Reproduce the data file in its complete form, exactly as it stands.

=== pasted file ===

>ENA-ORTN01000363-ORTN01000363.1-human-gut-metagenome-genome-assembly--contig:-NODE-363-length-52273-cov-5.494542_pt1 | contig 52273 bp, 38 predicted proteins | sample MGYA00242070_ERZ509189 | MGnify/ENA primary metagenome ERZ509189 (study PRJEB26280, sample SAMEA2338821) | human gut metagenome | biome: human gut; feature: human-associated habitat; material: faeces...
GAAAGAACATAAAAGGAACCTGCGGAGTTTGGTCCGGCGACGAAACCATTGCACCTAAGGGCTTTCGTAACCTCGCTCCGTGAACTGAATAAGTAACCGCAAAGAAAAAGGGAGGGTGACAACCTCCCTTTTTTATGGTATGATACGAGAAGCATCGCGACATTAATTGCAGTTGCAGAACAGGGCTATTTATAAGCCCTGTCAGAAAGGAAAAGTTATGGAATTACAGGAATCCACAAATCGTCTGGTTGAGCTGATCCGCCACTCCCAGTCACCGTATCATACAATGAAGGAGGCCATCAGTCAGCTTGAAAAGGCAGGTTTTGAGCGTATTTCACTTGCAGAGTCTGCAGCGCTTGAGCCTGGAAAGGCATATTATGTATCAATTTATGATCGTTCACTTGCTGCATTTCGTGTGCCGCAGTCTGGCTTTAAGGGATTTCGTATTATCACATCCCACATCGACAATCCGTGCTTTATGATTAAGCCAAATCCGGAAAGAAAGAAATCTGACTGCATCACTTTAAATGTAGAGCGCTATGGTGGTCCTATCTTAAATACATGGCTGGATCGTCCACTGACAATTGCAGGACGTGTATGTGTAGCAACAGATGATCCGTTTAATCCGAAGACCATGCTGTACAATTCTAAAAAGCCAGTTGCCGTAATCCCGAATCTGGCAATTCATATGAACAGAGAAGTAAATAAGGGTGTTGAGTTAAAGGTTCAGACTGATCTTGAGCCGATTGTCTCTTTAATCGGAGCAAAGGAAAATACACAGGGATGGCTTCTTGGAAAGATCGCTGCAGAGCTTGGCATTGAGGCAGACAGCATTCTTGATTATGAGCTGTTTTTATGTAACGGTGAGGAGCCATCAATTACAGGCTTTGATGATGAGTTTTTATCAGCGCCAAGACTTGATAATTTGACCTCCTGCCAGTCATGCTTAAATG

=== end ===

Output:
>ENA-ORTN01000363-ORTN01000363.1-human-gut-metagenome-genome-assembly--contig:-NODE-363-length-52273-cov-5.494542_pt1 | contig 52273 bp, 38 predicted proteins | sample MGYA00242070_ERZ509189 | MGnify/ENA primary metagenome ERZ509189 (study PRJEB26280, sample SAMEA2338821) | human gut metagenome | biome: human gut; feature: human-associated habitat; material: faeces...
GAAAGAACATAAAAGGAACCTGCGGAGTTTGGTCCGGCGACGAAACCATTGCACCTAAGGGCTTTCGTAACCTCGCTCCGTGAACTGAATAAGTAACCGCAAAGAAAAAGGGAGGGTGACAACCTCCCTTTTTTATGGTATGATACGAGAAGCATCGCGACATTAATTGCAGTTGCAGAACAGGGCTATTTATAAGCCCTGTCAGAAAGGAAAAGTTATGGAATTACAGGAATCCACAAATCGTCTGGTTGAGCTGATCCGCCACTCCCAGTCACCGTATCATACAATGAAGGAGGCCATCAGTCAGCTTGAAAAGGCAGGTTTTGAGCGTATTTCACTTGCAGAGTCTGCAGCGCTTGAGCCTGGAAAGGCATATTATGTATCAATTTATGATCGTTCACTTGCTGCATTTCGTGTGCCGCAGTCTGGCTTTAAGGGATTTCGTATTATCACATCCCACATCGACAATCCGTGCTTTATGATTAAGCCAAATCCGGAAAGAAAGAAATCTGACTGCATCACTTTAAATGTAGAGCGCTATGGTGGTCCTATCTTAAATACATGGCTGGATCGTCCACTGACAATTGCAGGACGTGTATGTGTAGCAACAGATGATCCGTTTAATCCGAAGACCATGCTGTACAATTCTAAAAAGCCAGTTGCCGTAATCCCGAATCTGGCAATTCATATGAACAGAGAAGTAAATAAGGGTGTTGAGTTAAAGGTTCAGACTGATCTTGAGCCGATTGTCTCTTTAATCGGAGCAAAGGAAAATACACAGGGATGGCTTCTTGGAAAGATCGCTGCAGAGCTTGGCATTGAGGCAGACAGCATTCTTGATTATGAGCTGTTTTTATGTAACGGTGAGGAGCCATCAATTACAGGCTTTGATGATGAGTTTTTATCAGCGCCAAGACTTGATAATTTGACCTCCTGCCAGTCATGCTTAAATG